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What’s the Difference Between 508 and 501(c)(3)?

To be clear, “508” is a marketing term and does not refer to an entity type recognized by the IRS or any federal or state government. Many people make the mistake of contacting the IRS asking about “508s” and are surprised when the IRS tells them that a “508” is outside of their scope. Why? Maybe it’s because “Section 508” is actually part of a 1998 amendment to the Rehabilitation Act of 1973. It requires all Federal electronic content to be accessible to employees with disabilities and individuals with disabilities who are members of the public to have access to and use of information and data. See for yourself at section508.gov.

When The 508 Company refers to a “508,” we’re referring to Section 508(c)(1)(A) of the Internal Revenue Code and the four specific entity types listed there: 1) churches, 2) integrated auxiliaries of churches, 3) conventions of churches, or 4) associations of churches.

If your ministry is not structured to operate as one of these four entity types, you are not a “508” but most likely a religious organization. “Because special tax rules apply to churches, it’s important to distinguish churches from other religious organizations. Therefore, when the IRS uses the term ‘religious organizations,’ it isn’t referring to churches or integrated auxiliaries of churches.” – IRS Publication 1828 (Rev. 8-2015)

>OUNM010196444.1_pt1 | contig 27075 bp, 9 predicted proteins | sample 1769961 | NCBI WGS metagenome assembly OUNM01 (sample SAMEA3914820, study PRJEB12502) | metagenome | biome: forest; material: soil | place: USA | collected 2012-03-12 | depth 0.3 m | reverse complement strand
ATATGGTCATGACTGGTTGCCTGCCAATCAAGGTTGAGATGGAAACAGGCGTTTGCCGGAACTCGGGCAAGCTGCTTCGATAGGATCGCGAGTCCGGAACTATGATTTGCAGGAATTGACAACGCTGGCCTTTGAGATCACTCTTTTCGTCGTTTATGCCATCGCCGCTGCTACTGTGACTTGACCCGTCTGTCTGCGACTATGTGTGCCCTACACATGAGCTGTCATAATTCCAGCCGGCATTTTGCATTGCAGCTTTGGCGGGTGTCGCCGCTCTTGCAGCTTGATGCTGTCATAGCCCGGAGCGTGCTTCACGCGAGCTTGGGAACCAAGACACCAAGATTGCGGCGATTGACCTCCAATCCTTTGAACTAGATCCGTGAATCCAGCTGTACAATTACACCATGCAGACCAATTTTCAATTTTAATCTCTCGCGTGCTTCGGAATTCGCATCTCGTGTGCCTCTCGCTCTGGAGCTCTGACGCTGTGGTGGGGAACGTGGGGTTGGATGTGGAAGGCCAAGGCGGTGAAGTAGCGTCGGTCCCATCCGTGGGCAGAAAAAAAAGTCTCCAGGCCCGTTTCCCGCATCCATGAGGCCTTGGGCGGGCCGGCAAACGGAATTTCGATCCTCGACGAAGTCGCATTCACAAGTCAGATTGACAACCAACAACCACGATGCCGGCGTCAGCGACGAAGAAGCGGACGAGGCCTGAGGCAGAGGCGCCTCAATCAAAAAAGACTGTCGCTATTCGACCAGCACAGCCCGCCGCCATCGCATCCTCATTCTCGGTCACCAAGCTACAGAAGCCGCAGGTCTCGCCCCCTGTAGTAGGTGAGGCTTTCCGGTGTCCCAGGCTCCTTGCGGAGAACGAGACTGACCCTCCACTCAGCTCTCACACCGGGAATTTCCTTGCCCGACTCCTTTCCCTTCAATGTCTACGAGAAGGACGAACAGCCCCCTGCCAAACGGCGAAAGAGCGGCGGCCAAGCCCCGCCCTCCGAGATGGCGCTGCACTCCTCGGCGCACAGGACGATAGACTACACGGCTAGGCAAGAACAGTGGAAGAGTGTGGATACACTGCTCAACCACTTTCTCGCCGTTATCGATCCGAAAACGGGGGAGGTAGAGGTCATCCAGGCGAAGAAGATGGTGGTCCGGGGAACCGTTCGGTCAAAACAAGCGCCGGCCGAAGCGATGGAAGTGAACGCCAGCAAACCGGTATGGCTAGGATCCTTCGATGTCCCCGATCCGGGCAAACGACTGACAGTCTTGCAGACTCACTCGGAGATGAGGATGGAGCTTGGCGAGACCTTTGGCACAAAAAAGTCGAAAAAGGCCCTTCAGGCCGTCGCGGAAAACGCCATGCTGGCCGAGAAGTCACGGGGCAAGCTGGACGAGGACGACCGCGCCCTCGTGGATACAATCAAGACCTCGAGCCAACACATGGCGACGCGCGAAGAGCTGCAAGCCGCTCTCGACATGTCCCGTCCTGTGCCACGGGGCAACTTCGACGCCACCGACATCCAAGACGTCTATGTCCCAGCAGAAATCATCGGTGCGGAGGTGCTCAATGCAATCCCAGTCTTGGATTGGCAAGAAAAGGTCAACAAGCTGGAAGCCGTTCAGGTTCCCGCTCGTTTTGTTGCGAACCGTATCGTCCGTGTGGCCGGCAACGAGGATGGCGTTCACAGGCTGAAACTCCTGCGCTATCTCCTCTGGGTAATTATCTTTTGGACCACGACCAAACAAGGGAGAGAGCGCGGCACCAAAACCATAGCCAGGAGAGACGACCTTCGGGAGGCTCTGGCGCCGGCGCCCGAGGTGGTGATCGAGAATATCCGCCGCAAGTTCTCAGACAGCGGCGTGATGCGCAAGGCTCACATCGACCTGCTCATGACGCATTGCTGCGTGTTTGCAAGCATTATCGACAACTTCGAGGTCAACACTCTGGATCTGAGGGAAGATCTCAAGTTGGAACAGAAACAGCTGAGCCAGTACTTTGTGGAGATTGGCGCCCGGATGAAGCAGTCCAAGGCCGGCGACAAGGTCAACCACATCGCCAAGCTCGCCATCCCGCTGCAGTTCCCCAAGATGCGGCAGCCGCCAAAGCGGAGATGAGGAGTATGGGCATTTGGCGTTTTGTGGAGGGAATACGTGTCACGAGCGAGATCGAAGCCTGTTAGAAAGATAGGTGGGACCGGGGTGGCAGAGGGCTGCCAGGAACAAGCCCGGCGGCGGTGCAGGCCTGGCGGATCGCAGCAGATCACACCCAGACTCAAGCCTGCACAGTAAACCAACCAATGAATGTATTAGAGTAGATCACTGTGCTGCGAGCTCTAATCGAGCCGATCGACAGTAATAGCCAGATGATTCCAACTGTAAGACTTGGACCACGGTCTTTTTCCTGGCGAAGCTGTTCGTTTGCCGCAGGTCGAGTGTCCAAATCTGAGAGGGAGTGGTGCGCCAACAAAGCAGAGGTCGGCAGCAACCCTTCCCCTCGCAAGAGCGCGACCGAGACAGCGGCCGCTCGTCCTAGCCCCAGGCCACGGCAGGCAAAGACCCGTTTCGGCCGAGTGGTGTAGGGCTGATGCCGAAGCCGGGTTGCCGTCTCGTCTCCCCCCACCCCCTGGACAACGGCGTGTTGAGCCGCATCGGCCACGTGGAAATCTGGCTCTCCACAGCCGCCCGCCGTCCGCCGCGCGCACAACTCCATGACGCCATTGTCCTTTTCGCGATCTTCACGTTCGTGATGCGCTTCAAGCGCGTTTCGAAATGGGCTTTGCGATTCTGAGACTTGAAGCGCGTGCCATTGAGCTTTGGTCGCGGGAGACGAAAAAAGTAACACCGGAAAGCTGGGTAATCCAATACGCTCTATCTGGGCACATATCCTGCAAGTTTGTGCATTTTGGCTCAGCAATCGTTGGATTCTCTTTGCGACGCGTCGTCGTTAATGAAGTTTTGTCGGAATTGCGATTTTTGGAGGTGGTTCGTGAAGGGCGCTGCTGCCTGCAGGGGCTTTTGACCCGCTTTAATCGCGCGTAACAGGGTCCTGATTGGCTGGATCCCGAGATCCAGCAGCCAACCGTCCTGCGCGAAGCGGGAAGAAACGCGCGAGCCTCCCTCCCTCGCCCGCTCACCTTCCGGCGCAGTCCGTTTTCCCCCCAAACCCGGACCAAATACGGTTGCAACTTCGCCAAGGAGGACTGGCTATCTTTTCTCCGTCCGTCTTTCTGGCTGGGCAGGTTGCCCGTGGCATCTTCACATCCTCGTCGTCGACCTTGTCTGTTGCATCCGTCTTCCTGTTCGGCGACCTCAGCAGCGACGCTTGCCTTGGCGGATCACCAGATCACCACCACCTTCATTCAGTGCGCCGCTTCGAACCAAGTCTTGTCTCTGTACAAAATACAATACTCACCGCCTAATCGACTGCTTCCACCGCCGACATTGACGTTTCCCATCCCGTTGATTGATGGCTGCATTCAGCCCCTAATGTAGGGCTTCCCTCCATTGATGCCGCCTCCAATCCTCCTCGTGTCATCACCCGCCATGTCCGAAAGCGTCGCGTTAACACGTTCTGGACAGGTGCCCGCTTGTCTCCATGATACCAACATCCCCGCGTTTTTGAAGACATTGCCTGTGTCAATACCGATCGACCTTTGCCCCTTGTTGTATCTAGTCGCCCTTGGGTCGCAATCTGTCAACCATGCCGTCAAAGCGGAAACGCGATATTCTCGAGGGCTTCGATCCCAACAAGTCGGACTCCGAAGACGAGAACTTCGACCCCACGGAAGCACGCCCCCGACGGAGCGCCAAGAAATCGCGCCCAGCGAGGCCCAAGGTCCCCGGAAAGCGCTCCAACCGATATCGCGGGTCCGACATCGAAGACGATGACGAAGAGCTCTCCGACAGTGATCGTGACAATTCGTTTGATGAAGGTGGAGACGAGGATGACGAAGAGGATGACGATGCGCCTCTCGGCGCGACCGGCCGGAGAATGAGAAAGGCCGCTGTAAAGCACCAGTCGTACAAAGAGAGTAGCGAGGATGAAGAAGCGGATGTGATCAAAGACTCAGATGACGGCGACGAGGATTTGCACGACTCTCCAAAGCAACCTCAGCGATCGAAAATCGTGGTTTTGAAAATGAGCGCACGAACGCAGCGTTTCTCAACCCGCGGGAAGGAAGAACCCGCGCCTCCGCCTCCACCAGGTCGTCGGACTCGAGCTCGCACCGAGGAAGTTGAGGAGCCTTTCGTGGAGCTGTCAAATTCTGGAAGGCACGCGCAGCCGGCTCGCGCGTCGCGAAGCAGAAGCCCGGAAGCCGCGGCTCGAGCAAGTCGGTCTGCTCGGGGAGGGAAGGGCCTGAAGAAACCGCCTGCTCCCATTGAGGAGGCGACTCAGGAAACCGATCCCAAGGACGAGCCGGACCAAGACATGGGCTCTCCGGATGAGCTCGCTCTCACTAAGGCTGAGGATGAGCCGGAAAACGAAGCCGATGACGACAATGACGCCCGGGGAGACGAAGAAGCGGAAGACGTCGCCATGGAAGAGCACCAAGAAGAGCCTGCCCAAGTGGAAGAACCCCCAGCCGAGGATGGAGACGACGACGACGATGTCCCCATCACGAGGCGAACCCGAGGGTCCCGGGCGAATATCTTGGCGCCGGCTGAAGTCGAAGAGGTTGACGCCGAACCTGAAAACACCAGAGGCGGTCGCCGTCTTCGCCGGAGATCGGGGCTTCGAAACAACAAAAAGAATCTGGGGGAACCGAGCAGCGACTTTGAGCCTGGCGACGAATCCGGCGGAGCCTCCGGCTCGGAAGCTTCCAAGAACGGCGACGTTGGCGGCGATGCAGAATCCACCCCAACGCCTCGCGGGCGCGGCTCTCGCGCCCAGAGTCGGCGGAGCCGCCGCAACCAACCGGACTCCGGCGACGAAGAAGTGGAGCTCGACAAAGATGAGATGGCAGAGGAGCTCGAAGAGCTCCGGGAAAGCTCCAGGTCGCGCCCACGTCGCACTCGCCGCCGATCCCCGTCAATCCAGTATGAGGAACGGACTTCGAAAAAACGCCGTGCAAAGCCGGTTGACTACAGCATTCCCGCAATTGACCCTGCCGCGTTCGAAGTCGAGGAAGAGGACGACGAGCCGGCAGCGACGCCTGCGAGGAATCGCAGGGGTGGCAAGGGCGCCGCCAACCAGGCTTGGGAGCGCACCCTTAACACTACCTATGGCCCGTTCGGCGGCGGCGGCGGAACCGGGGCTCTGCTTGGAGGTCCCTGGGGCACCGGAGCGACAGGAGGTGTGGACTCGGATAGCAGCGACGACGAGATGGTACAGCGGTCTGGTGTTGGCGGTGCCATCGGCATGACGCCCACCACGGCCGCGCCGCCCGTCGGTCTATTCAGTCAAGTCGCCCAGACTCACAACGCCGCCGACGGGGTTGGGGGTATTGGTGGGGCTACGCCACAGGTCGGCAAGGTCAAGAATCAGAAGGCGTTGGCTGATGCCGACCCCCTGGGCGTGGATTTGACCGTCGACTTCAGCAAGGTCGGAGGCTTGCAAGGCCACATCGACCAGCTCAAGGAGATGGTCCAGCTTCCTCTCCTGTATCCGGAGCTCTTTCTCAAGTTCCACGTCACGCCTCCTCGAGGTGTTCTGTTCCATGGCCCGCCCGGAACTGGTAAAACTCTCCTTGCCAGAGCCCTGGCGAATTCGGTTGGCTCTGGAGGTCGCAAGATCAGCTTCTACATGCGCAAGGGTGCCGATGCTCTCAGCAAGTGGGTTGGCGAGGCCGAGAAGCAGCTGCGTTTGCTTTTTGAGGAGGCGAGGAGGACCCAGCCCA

What’s the difference between operating under Section 508(c)(1)(A) versus only 501(c)(3)?

In a nutshell, nonprofits that operate under the banner of 508(c)(1)(A) enjoy the benefit of federal tax-exempt status without having to obtain official recognition from the IRS or file annual tax returns. While these organizations still technically derive their tax-exempt status from Section 501(c)(3), Section 508 exempts them from the filing requirements that apply to all other 501(c)(3) nonprofits. Thus, a 508(c)(1)(A) nonprofit is a special type of 501(c)(3) tax-exempt organization that does not have to report its income or activities to the IRS by filing annual tax returns.

Unbeknownst to most people today, Section 508(c)(1)(A) was specifically added to the Internal Revenue Code to protect the First Amendment rights of churches and other qualified religious organizations when Congress began requiring official IRS recognition of a nonprofit’s tax-exempt status. The statute continues the historical American tradition of exempting churches from rigorous oversight by the federal government, particularly on the issue of taxation and tax liability.

Here are some important sections from the Internal Revenue Code. Pay special attention to the mandatory exceptions for churches, their integrated auxiliaries, and conventions or associations of churches:

  • 26 U.S. Code § 508(c)(1)(A) – Special rules with respect to section 501(c)(3) organizations: https://www.law.cornell.edu/uscode/text/26/508